By Frank Long, MS, Editorial Director
Healthcare organizations don’t find their way to the head of the pack by accident. Earning that distinction requires talent, technology, and an institutional curiosity to ask how healing can be done better. Those characteristics are woven into the DNA of the top three rehabilitation hospitals chosen by U.S. News & World Report as the best in the United States in 2019. Their common thread is a commitment to use technologies that permit therapists to enter the narrowest paths of their patient’s treatment and provide interventions with maximum impact. Each organization uses that thread to weave success in its own way.
Shirley Ryan AbilityLab
If it can be said that a rehab facility has established a dynasty of success then that sentiment surely describes the grip on excellence achieved by the Shirley Ryan AbilityLab (SRA). The Chicago-headquartered facility, previously known as the Rehabilitation Institute of Chicago, has claimed the number one position in the U.S. News ranking each year since 1991.
This success has not made the leadership at SRA complacent. In fact, what seems to propel the managers and executives of this facility forward is a strategic and sustained effort to assure that its integration of research and clinical treatment remains focused and on track.
“We are honored and thrilled to have this ranking, but from our perspective it’s yesterday’s news,” says Glenn Paustian, MSLP, Director of Inpatient Therapies at Shirley Ryan AbilityLab.
“There is no other place I am aware of that integrates research science and clinical care like we have,” Paustian says. “We have been able to work on translational knowledge that reflects the ability of our organization to get our cutting-edge research into our practice within a few months to a year to validate what we are doing,” he adds.
According to Paustian that process traditionally has taken 10, 12, 14, or more years.
“Improving that integration is what we need to work toward every day,” he adds.
Paustian explains that one of the factors he feels sets SRA apart is that the physicians, therapists, nurses, and research scientists all share the same physical space and all see the same patients. Under SRA’s model inpatients who are undergoing treatment are located on inpatient floors and grouped essentially by similar diagnoses.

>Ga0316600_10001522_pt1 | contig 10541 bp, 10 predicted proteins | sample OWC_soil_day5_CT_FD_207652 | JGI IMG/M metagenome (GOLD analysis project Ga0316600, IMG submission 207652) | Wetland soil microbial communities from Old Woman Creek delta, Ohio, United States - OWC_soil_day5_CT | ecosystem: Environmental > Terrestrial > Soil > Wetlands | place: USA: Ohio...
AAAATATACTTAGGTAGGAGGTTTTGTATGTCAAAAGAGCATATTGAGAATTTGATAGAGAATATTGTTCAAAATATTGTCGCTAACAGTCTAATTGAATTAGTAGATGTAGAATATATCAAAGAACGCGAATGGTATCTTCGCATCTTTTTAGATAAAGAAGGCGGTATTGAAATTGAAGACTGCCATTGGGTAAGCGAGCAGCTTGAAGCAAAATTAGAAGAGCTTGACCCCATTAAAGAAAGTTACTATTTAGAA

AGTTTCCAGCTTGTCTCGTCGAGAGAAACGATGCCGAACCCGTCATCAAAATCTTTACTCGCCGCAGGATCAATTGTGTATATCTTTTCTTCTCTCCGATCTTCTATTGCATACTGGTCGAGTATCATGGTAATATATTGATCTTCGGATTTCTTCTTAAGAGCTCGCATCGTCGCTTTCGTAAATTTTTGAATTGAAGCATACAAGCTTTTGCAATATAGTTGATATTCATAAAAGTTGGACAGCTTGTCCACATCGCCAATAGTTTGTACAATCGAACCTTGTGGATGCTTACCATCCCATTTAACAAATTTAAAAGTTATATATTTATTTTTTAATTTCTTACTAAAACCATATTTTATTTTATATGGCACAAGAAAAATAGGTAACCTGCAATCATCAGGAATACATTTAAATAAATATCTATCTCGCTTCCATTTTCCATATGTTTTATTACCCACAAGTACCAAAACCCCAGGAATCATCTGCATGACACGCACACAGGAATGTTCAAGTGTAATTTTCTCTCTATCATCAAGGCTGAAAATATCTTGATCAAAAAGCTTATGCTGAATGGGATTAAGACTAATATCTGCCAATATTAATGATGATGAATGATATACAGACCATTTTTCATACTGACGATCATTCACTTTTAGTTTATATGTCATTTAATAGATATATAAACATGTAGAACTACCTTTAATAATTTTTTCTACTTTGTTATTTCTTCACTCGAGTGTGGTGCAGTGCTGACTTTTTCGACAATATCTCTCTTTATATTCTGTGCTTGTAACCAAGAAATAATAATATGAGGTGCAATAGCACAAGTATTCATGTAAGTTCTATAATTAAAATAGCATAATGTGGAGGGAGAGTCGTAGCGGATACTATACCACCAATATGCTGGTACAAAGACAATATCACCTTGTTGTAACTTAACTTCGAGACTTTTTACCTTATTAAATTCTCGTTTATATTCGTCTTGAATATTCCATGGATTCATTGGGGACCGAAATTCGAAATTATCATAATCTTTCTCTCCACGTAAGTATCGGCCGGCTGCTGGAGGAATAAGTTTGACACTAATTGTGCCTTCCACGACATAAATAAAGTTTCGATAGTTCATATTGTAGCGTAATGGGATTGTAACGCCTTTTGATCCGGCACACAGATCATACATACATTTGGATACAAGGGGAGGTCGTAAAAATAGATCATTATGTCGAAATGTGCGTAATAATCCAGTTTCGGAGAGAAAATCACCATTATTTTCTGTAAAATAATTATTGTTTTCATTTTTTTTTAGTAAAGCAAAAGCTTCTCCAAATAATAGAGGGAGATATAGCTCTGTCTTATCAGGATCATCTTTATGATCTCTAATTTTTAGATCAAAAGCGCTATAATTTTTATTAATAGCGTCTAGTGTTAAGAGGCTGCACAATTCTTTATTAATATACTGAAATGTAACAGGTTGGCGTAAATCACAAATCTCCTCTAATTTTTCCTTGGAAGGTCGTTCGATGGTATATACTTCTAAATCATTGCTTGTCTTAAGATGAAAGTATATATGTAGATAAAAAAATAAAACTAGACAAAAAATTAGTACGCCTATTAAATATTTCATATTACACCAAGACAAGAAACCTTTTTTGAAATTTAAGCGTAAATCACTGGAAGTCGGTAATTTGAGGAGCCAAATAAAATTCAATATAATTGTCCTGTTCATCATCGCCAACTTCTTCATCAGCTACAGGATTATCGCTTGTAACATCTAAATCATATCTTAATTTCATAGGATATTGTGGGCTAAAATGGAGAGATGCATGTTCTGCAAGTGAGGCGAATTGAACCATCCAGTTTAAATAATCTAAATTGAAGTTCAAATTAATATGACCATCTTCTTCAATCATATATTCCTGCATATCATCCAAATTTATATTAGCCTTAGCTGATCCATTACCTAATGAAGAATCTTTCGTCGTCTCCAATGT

Also, he notes, when patients are treated by the lab therapists, the lab therapists are treating those patients cross-diagnoses. Because of this, Paustian says, the therapists become focused and experienced as well as uniquely qualified to treat a specific impairment; ranging from vision, ambulation, gait, swallowing, or a cognitive communicative disorder.
Many people who are patients at SRA have had an interruption in their ambulation, which is oftentimes a condition for which they are seeking help, Paustian says. Sometimes helping them reach their goals means enlisting the use of advanced rehab technologies.
“These patients want to be able to walk and move through the environment easily, and the instrumentation we have here to help them do that is amazing,” Paustian says. “We have a Lokomat, which is a robotic device that helps patients practice ambulation over a treadmill when they have minimal function in their legs. This is important in the early stages of being able to ambulate when it is critical to give patients a lot of practice.”
For patients who are progressing in their program, body weight supported treadmill training might be the next level of technology they will use.
“For this, the patient is in a harness that both will keep them safe from falling but it will also be able to off-weight some of their weight,” Paustian explains. “So it will be an ability to take some of their weight off of their legs so they might be able to move their legs more easily.”